In 1997 the company added speaker lines called Cinema and Theater, which further expanded its home theater offerings. The following year, with annual sales topping $10 million, the company bought five acres near its headquarters in Lawrence to build a new 17,000-square-foot facility. Martin-Logan already occupied three nearby buildings on Delaware Street, and the new space would allow it to relocate cabinet-making and research and development operations from a more distant site. A powder-coating line was also added so the firm could bring in-house work that had previously been outsourced. The $1.5 million project, which included $300,000 worth of manufacturing equipment, would add a half-dozen employees to the payroll.


MartinLogan has a dream. It's a dream we've always had: To provide ultimate access to all mediamusic, film, entertainment, education, and communicationsall of it there perfectly resolved, elegantly accessible, and pure.


In 2000 Martin-Logan unveiled a new top-of-the line speaker model, the Statement. Priced at $80,000 per system, the Statement was the firm's ultimate, no-expense-spared product and garnered much attention in the press for its price, size, and sound. It utilized twin 7½-foot tall electrostatic panels that were housed in finely finished wood cabinets, with 16 conventional subwoofer speakers and 16 midrange drivers handling the low frequencies. The firm sent a technician to unpack the 15 wooden shipping crates and install the nearly one-ton system, with a second visit made, after it was broken in, for evaluation and tweaking. Martin-Logan had briefly made a top-end model called the Statement in the late 1980s, thus this version was dubbed the e2 (for "evolution 2"). Few could afford such expensive equipment, with the handful of purchasers reputedly including celebrities and business executives. Company head Gayle Sanders also had one installed in his home, using demonstrations of it to build enthusiasm among dealers who visited the firm's Lawrence headquarters.

In 2001 MartinLogan (as the company had begun rendering its name) won a grant from the Kansas Department of Commerce and Housing to train its 80 employees in lean manufacturing techniques. The following year a new president, Rafael Nevares, was named to head the firm.

While awareness of MartinLogan speakers had long been high among audio enthusiasts, the speakers had reached a broader audience due to the firm's success with "product placement" through Discover Card TV commercials and the popular sitcom Friends, for example. In 2003 the firm took advantage of this wider recognition by introducing a new lower-priced line of speakers called Design, which started at less than $2,000 per pair. For the first time in the company's history manufacturing was outsourced to China, while sales were expanded beyond traditional high-end audio dealers to Magnolia Home Theater outlets, located in 200 Best Buy electronics stores. Designed by the firm in Kansas, some speakers in the Design series used a non-electrostatic technology called Advanced Thin-Film (ATF).

In the summer of 2004 MartinLogan introduced two new speakers for flush-mounted installation inside of walls. Although such designs were viewed skeptically by most audiophiles, the firm's entry-level Passage and more expensive Voyage models won positive reviews in the press.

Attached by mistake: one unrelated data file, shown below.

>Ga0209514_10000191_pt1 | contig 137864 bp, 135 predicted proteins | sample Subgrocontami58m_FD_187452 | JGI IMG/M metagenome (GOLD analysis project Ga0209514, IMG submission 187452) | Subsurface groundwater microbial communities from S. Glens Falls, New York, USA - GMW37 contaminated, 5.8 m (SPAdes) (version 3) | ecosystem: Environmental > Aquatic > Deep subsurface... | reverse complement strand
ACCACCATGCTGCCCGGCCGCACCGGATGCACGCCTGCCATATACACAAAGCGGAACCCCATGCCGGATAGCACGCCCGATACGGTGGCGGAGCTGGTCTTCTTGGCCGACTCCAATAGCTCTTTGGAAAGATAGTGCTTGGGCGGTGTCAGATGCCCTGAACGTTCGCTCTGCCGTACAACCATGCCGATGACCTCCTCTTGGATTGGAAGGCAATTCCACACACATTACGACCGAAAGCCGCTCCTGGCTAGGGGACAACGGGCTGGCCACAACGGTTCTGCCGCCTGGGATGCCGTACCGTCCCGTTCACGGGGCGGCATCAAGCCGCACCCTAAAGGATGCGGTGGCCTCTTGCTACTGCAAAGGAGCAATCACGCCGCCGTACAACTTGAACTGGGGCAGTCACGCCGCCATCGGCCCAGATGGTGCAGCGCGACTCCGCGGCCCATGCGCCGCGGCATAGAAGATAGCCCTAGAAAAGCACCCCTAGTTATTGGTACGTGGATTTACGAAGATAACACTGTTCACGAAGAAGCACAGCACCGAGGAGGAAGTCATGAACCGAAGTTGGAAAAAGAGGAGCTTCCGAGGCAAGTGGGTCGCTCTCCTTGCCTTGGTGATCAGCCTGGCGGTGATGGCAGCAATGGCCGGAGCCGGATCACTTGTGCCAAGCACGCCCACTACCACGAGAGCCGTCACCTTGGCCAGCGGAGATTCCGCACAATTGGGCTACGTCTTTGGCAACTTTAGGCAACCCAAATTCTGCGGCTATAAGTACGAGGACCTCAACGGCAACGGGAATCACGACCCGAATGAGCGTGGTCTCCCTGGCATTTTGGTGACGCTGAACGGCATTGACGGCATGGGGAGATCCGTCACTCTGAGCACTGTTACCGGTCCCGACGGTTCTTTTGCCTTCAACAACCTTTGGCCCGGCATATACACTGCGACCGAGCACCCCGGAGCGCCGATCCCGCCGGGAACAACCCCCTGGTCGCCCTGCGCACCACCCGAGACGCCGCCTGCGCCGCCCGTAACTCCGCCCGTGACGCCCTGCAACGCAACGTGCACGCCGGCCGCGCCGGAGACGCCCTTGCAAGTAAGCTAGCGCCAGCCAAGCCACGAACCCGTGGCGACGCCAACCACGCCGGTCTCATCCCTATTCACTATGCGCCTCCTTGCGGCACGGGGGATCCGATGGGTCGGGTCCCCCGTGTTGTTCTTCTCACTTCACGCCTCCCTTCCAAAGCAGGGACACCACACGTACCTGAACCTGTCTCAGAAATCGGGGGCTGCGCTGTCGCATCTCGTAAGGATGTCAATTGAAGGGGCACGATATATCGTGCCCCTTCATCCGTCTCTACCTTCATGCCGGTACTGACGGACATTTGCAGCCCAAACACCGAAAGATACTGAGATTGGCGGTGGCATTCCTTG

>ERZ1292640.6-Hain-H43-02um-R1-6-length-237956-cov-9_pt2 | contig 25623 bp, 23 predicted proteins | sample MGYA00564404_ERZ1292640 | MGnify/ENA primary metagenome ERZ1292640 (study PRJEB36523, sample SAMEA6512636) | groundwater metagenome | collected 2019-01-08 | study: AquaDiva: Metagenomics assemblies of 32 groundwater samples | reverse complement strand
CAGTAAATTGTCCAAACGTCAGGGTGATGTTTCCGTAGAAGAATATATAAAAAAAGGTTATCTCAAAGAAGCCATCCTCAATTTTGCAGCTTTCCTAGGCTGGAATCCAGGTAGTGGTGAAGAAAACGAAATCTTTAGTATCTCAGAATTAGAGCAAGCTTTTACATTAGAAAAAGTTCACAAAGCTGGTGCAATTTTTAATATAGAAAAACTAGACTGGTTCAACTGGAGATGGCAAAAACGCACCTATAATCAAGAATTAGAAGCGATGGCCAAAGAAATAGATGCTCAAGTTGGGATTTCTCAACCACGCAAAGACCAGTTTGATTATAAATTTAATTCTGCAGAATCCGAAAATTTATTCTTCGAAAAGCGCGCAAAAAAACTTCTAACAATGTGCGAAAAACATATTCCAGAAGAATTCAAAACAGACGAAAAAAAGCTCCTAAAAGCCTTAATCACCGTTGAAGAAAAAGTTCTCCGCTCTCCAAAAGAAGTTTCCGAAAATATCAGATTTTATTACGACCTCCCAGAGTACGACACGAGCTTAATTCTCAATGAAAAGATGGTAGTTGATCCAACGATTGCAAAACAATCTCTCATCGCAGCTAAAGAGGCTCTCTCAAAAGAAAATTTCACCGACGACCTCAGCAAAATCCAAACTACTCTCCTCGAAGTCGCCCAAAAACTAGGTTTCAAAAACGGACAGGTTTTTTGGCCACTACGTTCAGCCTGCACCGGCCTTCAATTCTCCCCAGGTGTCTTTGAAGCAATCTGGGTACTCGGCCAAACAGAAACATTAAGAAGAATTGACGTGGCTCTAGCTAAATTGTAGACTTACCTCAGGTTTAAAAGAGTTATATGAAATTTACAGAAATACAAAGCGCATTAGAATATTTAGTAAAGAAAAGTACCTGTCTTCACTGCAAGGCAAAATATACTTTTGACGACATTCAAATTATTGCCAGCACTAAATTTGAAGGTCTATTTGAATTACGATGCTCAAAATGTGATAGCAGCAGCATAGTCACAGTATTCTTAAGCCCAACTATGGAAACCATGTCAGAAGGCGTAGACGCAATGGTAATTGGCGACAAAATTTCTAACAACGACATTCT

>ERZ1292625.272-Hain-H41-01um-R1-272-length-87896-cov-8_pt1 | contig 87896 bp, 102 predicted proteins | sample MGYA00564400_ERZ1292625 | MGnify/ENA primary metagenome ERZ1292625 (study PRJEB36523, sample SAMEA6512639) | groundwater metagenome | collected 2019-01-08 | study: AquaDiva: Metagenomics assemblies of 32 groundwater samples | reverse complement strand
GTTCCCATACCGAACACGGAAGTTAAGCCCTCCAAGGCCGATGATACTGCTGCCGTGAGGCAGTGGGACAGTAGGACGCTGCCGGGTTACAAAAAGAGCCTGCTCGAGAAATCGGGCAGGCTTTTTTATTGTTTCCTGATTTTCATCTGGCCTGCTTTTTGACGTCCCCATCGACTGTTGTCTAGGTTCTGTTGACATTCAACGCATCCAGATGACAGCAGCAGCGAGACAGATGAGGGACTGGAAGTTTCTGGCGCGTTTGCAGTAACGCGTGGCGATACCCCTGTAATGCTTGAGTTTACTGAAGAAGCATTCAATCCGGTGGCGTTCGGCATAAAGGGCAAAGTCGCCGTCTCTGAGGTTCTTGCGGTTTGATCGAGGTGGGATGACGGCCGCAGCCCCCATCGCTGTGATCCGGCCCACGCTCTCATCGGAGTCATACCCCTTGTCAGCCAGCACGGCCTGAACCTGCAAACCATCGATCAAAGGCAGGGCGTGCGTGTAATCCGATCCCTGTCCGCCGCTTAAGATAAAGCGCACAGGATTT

In the fall of 2005 MartinLogan majority owner Gayle Sanders, who now lived in California, sold the firm to ShoreView Industries, Inc., a Minnesota-based investment company. Sanders would remain involved as a consultant, with the company's new owner expected to take a passive role in its management.

Driven by the popularity of the Design series, sales grew by 40 percent during the year to a record $24 million. As it focused on more popular models, the company quietly discontinued the Statement e2, which sold only a few units annually and was not economical to produce even at its current list price of more than $100,000 per system.

In the spring of 2006 MartinLogan won approval to begin selling its products in China. Although expected to constitute only a small percentage of the total at first, the firm projected steady growth there over time. Annual sales were again on track for a 30 percent increase, and the company announced new plans to expand production in Lawrence. In the fall it leased a 15,000-square-foot space near its four-building, 43,000-square-foot campus, budgeting $1 million for improvements and additions.


Martin-Logan is founded in Kansas; Monolith electrostatic speaker is introduced.
New CLS model boosts sales; cofounder Ron Sutherland sells stake.
Operations are moved to larger site; international sales begin.
Popularity of home theater speakers brings steady annual growth.
Company begins $1.5 million expansion.
Statement e2 speaker system is unveiled.
Lower-priced, Design line is introduced.
ShoreView Industries buys control of Martin-Logan, Ltd., from Gayle Sanders.

Nearly a quarter-century after its founding, Kansas-based MartinLogan, Ltd., had grown to become one of the premier manufacturers of audio speakers in the world. With offerings ranging from the affordable Design series to models for home theaters, to high-end systems priced at $20,000 or more, the firm had expanded its portfolio to meet the demands of the marketplace while maintaining the reputation for quality its founders had envisioned.

Frank Uhle


Harman International Industries, Inc.; Bang & Olufsen a/s; Polk Audio, Inc.; Klipsch, LLC.


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MartinLogan, Ltd.